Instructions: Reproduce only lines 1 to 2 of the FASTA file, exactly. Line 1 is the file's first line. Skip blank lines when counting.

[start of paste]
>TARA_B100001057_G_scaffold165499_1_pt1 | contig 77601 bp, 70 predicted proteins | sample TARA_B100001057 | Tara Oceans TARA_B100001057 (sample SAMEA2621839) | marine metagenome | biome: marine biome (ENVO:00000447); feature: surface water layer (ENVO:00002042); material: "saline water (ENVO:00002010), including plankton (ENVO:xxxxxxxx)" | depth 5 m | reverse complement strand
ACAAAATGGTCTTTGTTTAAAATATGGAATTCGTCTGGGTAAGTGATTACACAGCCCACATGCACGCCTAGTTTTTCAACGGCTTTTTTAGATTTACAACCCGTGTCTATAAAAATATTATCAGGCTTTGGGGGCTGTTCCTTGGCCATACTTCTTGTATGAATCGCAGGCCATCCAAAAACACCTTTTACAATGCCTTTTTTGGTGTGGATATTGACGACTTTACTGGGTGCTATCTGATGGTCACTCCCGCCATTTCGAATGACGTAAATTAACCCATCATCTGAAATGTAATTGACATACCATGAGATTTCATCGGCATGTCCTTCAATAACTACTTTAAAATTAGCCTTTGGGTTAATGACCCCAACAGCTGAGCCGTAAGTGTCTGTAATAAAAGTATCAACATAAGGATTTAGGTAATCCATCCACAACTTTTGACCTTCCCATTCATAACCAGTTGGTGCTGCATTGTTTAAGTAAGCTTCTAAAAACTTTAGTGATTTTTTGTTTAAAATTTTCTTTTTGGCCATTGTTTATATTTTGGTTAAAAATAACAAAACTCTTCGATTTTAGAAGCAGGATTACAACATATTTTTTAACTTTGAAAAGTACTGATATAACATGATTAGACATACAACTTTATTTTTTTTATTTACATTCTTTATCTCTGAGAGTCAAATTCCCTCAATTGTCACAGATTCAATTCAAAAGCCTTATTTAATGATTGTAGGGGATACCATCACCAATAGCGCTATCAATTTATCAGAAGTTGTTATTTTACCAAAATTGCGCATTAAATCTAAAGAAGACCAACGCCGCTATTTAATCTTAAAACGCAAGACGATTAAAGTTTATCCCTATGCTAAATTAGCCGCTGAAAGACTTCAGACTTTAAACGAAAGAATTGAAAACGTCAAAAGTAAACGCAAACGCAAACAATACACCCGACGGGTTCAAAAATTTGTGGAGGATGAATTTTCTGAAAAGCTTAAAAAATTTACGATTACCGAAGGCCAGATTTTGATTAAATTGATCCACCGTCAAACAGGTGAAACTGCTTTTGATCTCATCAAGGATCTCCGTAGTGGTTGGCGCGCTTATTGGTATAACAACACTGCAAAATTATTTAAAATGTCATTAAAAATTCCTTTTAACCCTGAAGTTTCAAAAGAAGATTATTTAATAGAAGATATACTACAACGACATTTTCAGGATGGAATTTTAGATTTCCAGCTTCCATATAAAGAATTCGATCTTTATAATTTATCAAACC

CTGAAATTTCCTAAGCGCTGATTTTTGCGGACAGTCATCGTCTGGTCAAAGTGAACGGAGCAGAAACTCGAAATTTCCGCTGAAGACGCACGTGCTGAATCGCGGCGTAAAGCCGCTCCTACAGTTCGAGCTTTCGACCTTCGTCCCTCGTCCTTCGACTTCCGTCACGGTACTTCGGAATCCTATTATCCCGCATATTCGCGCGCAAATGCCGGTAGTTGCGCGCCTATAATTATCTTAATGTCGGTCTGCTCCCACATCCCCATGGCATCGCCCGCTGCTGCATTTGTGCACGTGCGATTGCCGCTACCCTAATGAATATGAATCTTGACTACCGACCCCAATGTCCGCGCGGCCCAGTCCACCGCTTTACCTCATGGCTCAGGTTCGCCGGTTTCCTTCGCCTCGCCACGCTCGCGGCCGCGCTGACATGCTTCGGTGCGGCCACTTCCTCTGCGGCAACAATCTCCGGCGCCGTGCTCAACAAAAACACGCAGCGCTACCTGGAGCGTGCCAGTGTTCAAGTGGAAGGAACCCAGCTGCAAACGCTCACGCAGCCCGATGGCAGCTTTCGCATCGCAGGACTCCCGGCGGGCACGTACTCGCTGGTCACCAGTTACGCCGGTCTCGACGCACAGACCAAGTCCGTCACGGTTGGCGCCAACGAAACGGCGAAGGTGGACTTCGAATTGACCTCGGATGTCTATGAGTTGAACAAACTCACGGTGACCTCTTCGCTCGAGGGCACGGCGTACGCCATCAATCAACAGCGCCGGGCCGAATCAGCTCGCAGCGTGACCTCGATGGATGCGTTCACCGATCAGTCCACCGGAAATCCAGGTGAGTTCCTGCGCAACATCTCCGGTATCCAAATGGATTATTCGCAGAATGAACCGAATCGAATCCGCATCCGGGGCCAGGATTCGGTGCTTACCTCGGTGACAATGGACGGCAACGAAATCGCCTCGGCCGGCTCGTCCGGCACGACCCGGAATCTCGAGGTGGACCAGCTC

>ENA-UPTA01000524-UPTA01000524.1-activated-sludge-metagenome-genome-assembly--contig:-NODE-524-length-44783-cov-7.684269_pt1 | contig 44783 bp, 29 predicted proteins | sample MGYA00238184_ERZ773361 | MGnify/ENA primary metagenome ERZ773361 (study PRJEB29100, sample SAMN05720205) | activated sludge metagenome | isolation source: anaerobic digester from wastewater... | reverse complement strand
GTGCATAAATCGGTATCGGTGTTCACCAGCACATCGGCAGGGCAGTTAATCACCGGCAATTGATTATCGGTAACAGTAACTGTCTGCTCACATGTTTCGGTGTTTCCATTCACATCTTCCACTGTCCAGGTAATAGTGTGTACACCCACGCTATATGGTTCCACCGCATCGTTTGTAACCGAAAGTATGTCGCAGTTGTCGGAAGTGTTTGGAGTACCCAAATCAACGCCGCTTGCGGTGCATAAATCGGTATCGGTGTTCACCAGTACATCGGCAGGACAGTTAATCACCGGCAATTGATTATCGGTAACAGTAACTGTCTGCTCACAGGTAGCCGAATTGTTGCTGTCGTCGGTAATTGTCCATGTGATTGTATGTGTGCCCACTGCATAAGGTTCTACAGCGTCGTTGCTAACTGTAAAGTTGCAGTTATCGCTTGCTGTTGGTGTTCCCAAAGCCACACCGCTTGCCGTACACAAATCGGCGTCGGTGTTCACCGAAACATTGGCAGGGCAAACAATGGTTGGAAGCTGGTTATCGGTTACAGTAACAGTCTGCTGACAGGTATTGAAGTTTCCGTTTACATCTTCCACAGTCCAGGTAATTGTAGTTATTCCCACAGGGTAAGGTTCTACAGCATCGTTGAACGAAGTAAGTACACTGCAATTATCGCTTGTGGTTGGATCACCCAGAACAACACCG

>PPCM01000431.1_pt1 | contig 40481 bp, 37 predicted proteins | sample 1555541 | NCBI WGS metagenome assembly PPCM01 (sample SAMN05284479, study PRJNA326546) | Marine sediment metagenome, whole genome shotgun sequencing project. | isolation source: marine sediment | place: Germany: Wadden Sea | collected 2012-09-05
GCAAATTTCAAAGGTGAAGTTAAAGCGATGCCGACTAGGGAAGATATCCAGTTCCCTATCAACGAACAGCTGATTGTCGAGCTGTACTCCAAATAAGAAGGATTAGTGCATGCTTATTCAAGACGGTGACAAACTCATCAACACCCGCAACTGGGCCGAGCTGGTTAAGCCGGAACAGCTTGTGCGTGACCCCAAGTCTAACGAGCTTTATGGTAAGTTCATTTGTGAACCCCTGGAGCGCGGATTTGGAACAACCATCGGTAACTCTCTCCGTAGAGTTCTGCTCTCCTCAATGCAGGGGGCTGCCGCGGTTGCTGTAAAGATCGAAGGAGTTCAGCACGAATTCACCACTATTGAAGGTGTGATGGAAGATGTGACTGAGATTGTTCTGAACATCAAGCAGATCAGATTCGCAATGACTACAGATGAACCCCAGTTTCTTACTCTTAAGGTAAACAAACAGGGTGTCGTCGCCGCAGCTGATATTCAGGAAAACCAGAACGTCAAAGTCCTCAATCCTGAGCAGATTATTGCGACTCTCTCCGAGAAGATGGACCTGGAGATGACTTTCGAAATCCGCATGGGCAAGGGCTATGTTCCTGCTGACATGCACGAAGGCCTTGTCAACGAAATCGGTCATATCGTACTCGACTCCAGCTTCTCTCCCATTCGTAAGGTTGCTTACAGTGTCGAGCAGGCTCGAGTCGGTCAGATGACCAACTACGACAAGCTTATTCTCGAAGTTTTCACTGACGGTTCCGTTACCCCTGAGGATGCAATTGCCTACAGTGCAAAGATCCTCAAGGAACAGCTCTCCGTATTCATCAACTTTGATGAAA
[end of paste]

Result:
>TARA_B100001057_G_scaffold165499_1_pt1 | contig 77601 bp, 70 predicted proteins | sample TARA_B100001057 | Tara Oceans TARA_B100001057 (sample SAMEA2621839) | marine metagenome | biome: marine biome (ENVO:00000447); feature: surface water layer (ENVO:00002042); material: "saline water (ENVO:00002010), including plankton (ENVO:xxxxxxxx)" | depth 5 m | reverse complement strand
ACAAAATGGTCTTTGTTTAAAATATGGAATTCGTCTGGGTAAGTGATTACACAGCCCACATGCACGCCTAGTTTTTCAACGGCTTTTTTAGATTTACAACCCGTGTCTATAAAAATATTATCAGGCTTTGGGGGCTGTTCCTTGGCCATACTTCTTGTATGAATCGCAGGCCATCCAAAAACACCTTTTACAATGCCTTTTTTGGTGTGGATATTGACGACTTTACTGGGTGCTATCTGATGGTCACTCCCGCCATTTCGAATGACGTAAATTAACCCATCATCTGAAATGTAATTGACATACCATGAGATTTCATCGGCATGTCCTTCAATAACTACTTTAAAATTAGCCTTTGGGTTAATGACCCCAACAGCTGAGCCGTAAGTGTCTGTAATAAAAGTATCAACATAAGGATTTAGGTAATCCATCCACAACTTTTGACCTTCCCATTCATAACCAGTTGGTGCTGCATTGTTTAAGTAAGCTTCTAAAAACTTTAGTGATTTTTTGTTTAAAATTTTCTTTTTGGCCATTGTTTATATTTTGGTTAAAAATAACAAAACTCTTCGATTTTAGAAGCAGGATTACAACATATTTTTTAACTTTGAAAAGTACTGATATAACATGATTAGACATACAACTTTATTTTTTTTATTTACATTCTTTATCTCTGAGAGTCAAATTCCCTCAATTGTCACAGATTCAATTCAAAAGCCTTATTTAATGATTGTAGGGGATACCATCACCAATAGCGCTATCAATTTATCAGAAGTTGTTATTTTACCAAAATTGCGCATTAAATCTAAAGAAGACCAACGCCGCTATTTAATCTTAAAACGCAAGACGATTAAAGTTTATCCCTATGCTAAATTAGCCGCTGAAAGACTTCAGACTTTAAACGAAAGAATTGAAAACGTCAAAAGTAAACGCAAACGCAAACAATACACCCGACGGGTTCAAAAATTTGTGGAGGATGAATTTTCTGAAAAGCTTAAAAAATTTACGATTACCGAAGGCCAGATTTTGATTAAATTGATCCACCGTCAAACAGGTGAAACTGCTTTTGATCTCATCAAGGATCTCCGTAGTGGTTGGCGCGCTTATTGGTATAACAACACTGCAAAATTATTTAAAATGTCATTAAAAATTCCTTTTAACCCTGAAGTTTCAAAAGAAGATTATTTAATAGAAGATATACTACAACGACATTTTCAGGATGGAATTTTAGATTTCCAGCTTCCATATAAAGAATTCGATCTTTATAATTTATCAAACC